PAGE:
These universities have been awarded certain research grants associated with this project and are applying for others. The grants do not presuppose particular outcomes in respect of the content of the Woomera Manual and no endorsement of the content of The Manual by the relevant government funding agencies can be implied from the awarding of a grant.
None of the participants in The Woomera Manual receive any remuneration for their efforts in drafting The Manual. Many of them are funded by their institutions to participate in the project, but such support is not to be interpreted as endorsement of the legal positions taken in The Manual. Rather, The Woomera Manual reflects the views of the experts involved in their personal capacity.
The founding leaders of The Woomera Manual are:
- Professor Melissa de Zwart and Professor Dale Stephens (The University of Adelaide, Adelaide Law School)
- Professor Rob McLaughlin (UNSW Canberra)
- Professor Michael Schmitt (University of Exeter)
- Professor Jack Beard (University of Nebraska, College of Law).
- Emory University
- Lieber Institute of the United States Military Academy at West Point
- St John's University School of Law
- Union of Concerned Scientists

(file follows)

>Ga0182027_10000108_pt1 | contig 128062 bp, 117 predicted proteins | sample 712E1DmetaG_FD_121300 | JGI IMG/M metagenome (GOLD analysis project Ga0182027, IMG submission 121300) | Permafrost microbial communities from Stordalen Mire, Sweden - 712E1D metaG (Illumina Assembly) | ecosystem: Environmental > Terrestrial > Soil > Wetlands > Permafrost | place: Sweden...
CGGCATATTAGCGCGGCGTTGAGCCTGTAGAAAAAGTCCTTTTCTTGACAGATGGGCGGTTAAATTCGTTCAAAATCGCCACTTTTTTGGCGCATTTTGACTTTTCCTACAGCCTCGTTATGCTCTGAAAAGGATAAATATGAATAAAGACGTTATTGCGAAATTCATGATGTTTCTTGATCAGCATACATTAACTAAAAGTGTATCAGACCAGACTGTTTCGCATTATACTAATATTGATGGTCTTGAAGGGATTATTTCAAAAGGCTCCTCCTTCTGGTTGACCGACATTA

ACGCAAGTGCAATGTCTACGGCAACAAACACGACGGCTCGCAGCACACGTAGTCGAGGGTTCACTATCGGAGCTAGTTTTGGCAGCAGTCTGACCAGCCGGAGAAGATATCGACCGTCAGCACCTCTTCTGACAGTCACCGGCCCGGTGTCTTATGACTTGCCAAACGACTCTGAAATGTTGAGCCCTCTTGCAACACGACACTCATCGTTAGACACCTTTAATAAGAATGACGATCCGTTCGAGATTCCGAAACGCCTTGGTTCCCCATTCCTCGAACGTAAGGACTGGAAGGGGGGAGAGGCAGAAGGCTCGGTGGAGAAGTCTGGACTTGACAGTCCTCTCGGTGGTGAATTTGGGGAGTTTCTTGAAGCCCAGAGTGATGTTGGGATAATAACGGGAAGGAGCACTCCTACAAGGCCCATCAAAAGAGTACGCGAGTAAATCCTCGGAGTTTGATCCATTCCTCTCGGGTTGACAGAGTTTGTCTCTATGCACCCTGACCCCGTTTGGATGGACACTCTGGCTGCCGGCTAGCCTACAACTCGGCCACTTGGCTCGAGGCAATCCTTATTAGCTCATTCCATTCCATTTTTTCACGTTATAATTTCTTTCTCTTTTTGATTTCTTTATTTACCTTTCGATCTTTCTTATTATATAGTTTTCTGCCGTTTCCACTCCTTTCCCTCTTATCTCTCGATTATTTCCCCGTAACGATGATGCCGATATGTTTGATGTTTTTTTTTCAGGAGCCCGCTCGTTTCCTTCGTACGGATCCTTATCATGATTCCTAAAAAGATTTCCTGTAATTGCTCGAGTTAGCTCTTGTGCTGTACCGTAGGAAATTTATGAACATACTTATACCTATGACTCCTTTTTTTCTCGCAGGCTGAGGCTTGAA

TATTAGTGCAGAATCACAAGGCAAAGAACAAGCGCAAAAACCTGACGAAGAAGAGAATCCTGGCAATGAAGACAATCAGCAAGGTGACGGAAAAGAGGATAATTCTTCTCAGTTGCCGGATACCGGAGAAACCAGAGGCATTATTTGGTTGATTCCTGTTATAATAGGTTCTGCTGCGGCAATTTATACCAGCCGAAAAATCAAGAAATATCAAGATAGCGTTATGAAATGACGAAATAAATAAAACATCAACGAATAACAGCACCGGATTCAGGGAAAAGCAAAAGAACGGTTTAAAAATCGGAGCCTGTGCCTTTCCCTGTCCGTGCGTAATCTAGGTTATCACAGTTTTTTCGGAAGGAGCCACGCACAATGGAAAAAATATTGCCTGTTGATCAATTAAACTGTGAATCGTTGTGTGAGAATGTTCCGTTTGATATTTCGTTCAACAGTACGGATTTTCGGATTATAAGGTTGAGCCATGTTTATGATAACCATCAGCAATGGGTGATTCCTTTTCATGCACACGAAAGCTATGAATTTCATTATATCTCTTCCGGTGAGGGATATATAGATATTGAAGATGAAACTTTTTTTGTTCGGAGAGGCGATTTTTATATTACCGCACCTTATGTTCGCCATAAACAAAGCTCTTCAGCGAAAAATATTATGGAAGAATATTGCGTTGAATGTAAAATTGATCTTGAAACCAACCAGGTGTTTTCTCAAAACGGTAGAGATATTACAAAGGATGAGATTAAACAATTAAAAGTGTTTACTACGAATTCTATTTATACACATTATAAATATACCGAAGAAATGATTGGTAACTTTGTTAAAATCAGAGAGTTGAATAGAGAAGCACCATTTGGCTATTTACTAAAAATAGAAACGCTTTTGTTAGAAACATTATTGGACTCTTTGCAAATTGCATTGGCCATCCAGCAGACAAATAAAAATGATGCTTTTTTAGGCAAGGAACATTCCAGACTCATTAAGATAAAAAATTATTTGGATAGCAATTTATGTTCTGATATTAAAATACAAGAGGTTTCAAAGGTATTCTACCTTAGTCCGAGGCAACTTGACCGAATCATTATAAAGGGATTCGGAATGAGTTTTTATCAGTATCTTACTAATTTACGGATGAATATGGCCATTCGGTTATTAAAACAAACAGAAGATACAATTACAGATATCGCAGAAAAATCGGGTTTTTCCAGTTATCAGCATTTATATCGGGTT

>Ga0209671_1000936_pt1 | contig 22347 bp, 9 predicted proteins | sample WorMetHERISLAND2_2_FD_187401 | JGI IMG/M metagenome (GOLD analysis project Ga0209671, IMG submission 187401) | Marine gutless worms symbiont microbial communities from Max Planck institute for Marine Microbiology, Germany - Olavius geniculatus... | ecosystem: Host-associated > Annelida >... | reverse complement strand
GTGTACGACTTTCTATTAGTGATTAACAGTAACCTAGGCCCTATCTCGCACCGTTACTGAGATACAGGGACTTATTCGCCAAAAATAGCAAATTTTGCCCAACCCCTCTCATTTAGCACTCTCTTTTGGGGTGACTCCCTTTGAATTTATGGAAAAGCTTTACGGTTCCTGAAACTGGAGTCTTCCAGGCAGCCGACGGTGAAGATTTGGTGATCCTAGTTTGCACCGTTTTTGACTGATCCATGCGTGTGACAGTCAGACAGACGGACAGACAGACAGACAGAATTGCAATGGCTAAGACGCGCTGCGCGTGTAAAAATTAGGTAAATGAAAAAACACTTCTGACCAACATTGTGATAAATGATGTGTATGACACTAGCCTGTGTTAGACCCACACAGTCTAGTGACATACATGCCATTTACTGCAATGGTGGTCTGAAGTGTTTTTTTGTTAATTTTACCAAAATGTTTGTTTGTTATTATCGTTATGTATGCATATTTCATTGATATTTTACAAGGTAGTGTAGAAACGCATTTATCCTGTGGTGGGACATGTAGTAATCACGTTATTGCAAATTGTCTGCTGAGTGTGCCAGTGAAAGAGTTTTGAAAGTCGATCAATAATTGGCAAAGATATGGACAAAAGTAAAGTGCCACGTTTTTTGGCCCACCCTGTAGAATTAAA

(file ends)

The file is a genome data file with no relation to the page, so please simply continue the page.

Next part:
- University of Cologne
- University of Sydney
- US Naval War College
- Xiamen University
- Why Woomera?
Woomera Test Range, South Australia. Image courtesy of Australia’s Department of Defence. © Commonwealth of Australia, Department of Defence
The name is drawn from the village of Woomera, in South Australia. Woomera has a long association with both Australian and multi-national military space operations.
It was the site from which Australia became only the fourth nation to successfully launch a satellite from its own soil when WRESAT was launched in 1967. Woomera served as a British, American, European and Australian centre for space operations throughout the 1960s and 1970s.
Woomera is an Australian Aboriginal word in the Dharug language (of the Eora people, traditional custodians of the Sydney area) for a traditional spear-throwing device. The word woomera was chosen as the name of the rocket range because a key purpose of a woomera was to enable much greater distance and accuracy in throwing a spear. In many areas of Australia, woomeras also served as a bowl and were equipped with a cutting implement making them an important tool.
The Woomera Manual on the International Law of Military Space Operations celebrates the military space heritage of Woomera; acknowledges the dual-use (civilian and military; weapon and human tool) nature of space objects and technologies; and is a metaphor for the use of outer space by States simultaneously as a military force multiplier and driver of civilian advancement.
For Further Information:
Dr Dale Stephens CSM
Professor, Director - Adelaide Research Unit on Military Law and Ethics Law School,
The University of Adelaide
SA 5005 AUSTRALIA
TEL +61 8 8313 5937